By Marketwatch and Associated Press
Hang Seng slips; indexes in China, Japan closed
Asian markets mostly fell Friday, as investors took in the effects of comments by Fed Chairman Jerome Powell and the latest round of U.S.-China trade talks.
Powell on Wednesday disappointed traders by suggesting there would not be an interest-rate cut in the near future, and said lower inflation was "transitory." That sparked a selloff on Wall Street, which continued into Thursday .
"Equity markets were looking for so much more from the Fed and were shocked when Chair Powell said the Fed did not see a convincing case to move rates in either direction, but tanked when he uttered the ominous 'transitory' word," Stephen Innes, head of trading at SPI Asset Management, said in a note Thursday.
Also Wednesday, the latest round of U.S.-China trade talks ended in Beijing . Officials said progress had been made, but that obstacles still remain. Treasury Secretary Steve Mnuchin said earlier this week that he could know whether a deal will be made or not by next week. On Thursday, Politico reported (https://www.politico.com/story/2019/05/02/us-china-subsidies-1406169) that a U.S. Chamber of Commerce official had tempered expectations of a deal, saying China is unlikely to significantly reduce state subsidies in steel, aluminum and other sectors. The U.S. has argued those subsidies give Chinese companies an unfair advantage.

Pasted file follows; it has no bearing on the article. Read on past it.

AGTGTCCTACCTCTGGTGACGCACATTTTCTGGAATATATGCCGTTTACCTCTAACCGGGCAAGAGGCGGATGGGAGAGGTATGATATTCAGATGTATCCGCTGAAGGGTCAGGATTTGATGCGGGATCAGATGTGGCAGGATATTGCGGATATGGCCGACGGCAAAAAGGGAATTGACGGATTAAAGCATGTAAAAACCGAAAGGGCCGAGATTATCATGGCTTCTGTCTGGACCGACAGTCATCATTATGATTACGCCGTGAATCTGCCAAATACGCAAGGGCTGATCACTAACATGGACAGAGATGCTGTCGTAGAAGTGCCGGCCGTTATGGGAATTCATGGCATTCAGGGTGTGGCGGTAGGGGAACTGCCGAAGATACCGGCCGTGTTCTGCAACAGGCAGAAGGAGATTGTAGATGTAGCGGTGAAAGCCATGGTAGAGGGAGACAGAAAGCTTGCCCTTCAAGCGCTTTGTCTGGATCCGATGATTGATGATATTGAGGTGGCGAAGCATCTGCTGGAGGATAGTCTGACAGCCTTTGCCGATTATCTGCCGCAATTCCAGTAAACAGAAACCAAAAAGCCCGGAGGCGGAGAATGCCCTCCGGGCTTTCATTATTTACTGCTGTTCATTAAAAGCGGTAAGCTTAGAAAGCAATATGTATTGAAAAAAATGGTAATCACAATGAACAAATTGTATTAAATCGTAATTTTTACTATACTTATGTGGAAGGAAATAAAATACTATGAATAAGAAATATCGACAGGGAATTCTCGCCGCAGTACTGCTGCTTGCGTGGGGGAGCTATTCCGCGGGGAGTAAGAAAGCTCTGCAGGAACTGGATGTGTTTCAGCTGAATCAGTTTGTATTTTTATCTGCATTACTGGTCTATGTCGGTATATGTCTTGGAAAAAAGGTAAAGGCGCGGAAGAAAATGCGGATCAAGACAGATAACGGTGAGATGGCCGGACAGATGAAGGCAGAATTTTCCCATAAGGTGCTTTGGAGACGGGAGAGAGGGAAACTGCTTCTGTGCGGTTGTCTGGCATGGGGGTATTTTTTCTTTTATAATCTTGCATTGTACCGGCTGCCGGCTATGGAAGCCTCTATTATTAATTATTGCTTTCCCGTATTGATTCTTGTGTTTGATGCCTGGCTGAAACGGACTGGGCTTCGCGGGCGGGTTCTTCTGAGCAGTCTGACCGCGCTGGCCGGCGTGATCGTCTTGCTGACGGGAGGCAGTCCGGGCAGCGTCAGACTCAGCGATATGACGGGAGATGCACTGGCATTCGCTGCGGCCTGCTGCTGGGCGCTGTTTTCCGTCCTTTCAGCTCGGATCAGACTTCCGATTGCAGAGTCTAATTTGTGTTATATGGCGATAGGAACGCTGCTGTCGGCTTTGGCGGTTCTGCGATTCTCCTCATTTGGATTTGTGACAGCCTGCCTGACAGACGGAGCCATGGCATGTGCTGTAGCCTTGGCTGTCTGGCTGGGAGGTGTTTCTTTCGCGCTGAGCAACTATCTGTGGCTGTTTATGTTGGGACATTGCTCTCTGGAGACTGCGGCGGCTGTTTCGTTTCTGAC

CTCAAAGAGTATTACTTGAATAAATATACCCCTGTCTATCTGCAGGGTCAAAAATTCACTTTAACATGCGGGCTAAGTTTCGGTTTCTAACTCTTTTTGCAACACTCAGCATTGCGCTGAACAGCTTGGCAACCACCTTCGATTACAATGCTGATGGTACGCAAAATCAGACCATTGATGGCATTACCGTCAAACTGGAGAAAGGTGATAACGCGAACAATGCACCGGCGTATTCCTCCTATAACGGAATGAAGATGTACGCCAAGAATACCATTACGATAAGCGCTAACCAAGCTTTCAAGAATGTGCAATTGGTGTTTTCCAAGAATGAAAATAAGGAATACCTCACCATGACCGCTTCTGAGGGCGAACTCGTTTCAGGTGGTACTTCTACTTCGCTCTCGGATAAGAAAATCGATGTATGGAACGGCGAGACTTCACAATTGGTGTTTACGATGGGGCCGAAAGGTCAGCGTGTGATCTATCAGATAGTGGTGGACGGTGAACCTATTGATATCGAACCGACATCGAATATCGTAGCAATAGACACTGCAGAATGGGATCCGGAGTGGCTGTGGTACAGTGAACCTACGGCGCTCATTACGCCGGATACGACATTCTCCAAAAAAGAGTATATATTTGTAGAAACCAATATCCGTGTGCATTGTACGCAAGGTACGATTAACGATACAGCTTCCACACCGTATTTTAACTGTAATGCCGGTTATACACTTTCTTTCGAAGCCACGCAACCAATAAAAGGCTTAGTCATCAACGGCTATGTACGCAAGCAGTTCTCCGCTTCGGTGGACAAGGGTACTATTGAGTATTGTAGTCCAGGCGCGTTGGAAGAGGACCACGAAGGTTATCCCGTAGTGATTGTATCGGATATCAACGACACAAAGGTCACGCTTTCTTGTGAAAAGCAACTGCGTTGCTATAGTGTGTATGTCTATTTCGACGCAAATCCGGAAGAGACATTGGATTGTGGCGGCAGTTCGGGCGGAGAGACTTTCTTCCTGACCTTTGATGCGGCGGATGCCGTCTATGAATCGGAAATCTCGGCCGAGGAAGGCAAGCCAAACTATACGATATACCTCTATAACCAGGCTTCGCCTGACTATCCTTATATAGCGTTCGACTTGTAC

Global Times, a Chinese tabloid, reported that there were few details from recent negotiations in Beijing, but there was an overall consensus that both countries would ink a deal at some point.
Hong Kong's Hang Seng Index closed up 0.4%, but South Korea's Kospi fell 0.7%, and indexes in Singapore and Indonesia dropped as well, though stocks rose in Taiwan . Australia's S&P/ASX 200 closed flat. China's markets were closed for a holiday, and Japan's Nikkei remained closed for a 10-day holiday commemorating the installation of a new emperor earlier this week.
Among individual stocks, oil producer CNOOC and tech companies Tencent and Sunny Optical fell. Samsung declined in South Korea, while Taiwan Semiconductor gained in Taiwan. In Australia, Fortescue Metals rose while Beach Energy sank.
"Asia is unlikely to look past Wall Street's performance overnight for initial direction," Jeffrey Halley of OANDA said in a commentary. "And with post-Fed position unwinding in full swing, non-farm payrolls tonight and the upcoming weekend, traders in Asia could decide discretion is the better part of valor and lighten long equity positions as well," he added.